Almost two weeks after its Nielsen deal expired, CBS Corp. and the media-measurement company announced a renewal of its agreement for national, digital and local audience measurement.
The deal covers measurement for CBS Television Network, CBS Television Distribution, Showtime Networks, Smithsonian, Pop, CBS Sports Network and CBS’ 27 owned-and-operated local television stations.
Financial terms were not disclosed.
Media executives estimate the previous deal was valued at $100 million per year for Nielsen.
Just after the contract expired on December 31, CBS said Nielsen was using its “market power” to bundle services and raise prices. At the same time, CBS threatened to use competitor Comscore to fill in the gaps.
CBS also said at the time: “The entire media industry is aware of the need for complete and accurate measurement across platforms. While Nielsen has made some strides in this area, progress has not been what we and many clients would like, and local TV measurement is particularly challenged.”
At the time of the impasse, Brian Wieser, senior research analyst at Pivotal Research Group, said: “It remains a commercial near impossibility for any station group to go without Nielsen’s data in major markets for more than a short period of time. Their ability to negotiate and capture market share from advertisers would be severely hampered if they do so.”
Regarding the new deal, Joe Ianniello, president-acting CEO CBS Corp., stated: “It meets our strategic goals, and will allow us to benefit from important advances in measurement as they are rolled out.”
Surprise, surprise. I guess that the dreamers who were predicting the end of Nielsen in 2019 and the adoption of alternative rating methods---based on this relatively minor but blown out of proportion pricing squabble---are in a state of shock.
Ed Papazian has been correct from the start on this matter, if you've had the the good fortune to read his commentary.
As the last Chairman of CONTAM (Committee on Nationwide Television Audience Measurement), a group mandated by Congress along with the EMRC (Electronic Media Rating Rating Council) after the Harris Hearingsin the early 60's, I find it odd that people still believe that "the networks" will solve the measurement and business problem.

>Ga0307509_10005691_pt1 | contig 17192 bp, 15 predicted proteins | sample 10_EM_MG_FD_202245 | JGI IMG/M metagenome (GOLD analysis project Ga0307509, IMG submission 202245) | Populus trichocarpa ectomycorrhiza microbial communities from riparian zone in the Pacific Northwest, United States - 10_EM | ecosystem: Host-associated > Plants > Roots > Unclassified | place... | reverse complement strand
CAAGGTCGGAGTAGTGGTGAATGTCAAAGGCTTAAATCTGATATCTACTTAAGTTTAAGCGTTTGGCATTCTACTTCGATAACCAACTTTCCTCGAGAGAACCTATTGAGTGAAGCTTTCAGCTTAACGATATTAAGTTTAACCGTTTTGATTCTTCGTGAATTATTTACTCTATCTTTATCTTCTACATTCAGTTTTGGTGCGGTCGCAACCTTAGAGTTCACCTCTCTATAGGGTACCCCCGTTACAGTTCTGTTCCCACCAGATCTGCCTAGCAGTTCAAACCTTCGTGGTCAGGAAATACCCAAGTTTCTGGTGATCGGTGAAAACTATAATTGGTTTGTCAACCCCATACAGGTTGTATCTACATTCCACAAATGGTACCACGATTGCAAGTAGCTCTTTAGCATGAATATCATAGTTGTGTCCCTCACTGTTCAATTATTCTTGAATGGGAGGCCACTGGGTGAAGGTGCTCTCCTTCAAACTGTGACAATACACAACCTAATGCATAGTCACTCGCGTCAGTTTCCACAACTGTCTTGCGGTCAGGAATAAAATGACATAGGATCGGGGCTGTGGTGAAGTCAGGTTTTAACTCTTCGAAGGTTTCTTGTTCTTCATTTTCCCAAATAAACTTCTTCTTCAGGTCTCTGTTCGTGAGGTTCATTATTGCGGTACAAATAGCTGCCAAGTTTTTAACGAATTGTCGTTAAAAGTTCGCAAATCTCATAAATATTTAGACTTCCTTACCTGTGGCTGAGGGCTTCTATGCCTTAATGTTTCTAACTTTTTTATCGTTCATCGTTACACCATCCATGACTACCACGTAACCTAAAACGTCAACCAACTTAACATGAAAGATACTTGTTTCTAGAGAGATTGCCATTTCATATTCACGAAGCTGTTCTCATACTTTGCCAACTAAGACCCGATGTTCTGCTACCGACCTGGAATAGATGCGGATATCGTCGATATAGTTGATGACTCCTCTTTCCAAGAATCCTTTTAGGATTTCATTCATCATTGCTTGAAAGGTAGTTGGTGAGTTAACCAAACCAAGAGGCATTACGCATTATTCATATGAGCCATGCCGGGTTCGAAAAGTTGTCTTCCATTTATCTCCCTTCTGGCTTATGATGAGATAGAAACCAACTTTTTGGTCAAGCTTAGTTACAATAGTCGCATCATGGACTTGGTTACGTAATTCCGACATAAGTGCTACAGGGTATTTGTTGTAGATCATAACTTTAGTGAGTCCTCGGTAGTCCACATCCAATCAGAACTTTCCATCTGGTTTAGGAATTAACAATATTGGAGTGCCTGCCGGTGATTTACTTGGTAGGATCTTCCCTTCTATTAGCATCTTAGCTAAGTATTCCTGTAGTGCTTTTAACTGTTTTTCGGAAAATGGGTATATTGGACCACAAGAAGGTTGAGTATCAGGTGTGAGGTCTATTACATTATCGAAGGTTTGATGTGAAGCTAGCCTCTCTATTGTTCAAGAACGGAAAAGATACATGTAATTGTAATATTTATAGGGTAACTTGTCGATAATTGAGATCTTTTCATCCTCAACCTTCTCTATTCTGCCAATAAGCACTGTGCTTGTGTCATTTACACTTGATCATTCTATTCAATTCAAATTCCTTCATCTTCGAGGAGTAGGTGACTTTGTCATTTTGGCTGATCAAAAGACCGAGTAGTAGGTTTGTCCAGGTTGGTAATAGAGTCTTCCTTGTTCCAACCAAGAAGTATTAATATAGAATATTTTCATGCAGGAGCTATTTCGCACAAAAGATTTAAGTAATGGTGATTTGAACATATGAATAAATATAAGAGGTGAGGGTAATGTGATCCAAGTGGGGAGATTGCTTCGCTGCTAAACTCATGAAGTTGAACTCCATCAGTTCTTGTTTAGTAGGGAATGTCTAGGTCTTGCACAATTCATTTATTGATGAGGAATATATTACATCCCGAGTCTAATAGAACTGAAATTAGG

For starters, the diagnosis of the last 20 years has been incorrect. Wayne Friedman of MediaPost would have us believe that "the point is (that) the future of Nielsen’s legacy “currency,” (is that it is) a currency flawed, according to many, with rapidly changing TV-video consumption."
Change is constant. The question is "Is change being effectively addressed?"
And by way of perspective, TV remains part of the entity known as "show business." Please name one business in the history of man- (or woman-) kind that has not been been dependent on a scale of some kind to establish an appropriate quid pro quo.
Thirty years ago, the broadcast networks experienced the need to examine carefully the national TV audiences measurements available at the time...Nielsen and AGB. Both had just introduced People Meters and their numbers generated grave concerns. Their numbers would determine their clients' revenues.
Under the auspices of CONTAM, the broadcast networks together retained the finest media research company in the US, SRI (Statistical Research, Inc.), to assess the quality of these 2 TV audience measurement companies.
After spending approximately one million dollars, CONTAM found US TV audience measurement seriously wanting. However, the disappointing assessment came with recommendations for critical and immediate improvement.
To succeed, research companies needed to show 1) a commitment to defined procedures and quality control, 2) a commitment to methodological research and 3) a commitment to client involvement.
Alas, the presciption for "healing" measurement in 2019 is the same as it was 1989 when I accepted the CONTAM Chairmanship. And, sadly, I am reminded of the conclusion I reached about "the industry" after 10 years of service: "We have met the enemy and he is us." (See Walter Kelly and Pogo)
There are some responsibilities in life and in business that cannot be delegated. After 50 years of professional work, I have found that most business failures are caused by outsourcing essential obligations. That's too bad. The right way is more effective and more satisfying.
Imagine the headlines, Twitter trolling and postulating had there not been any reported ratings for the Super Bowl this year.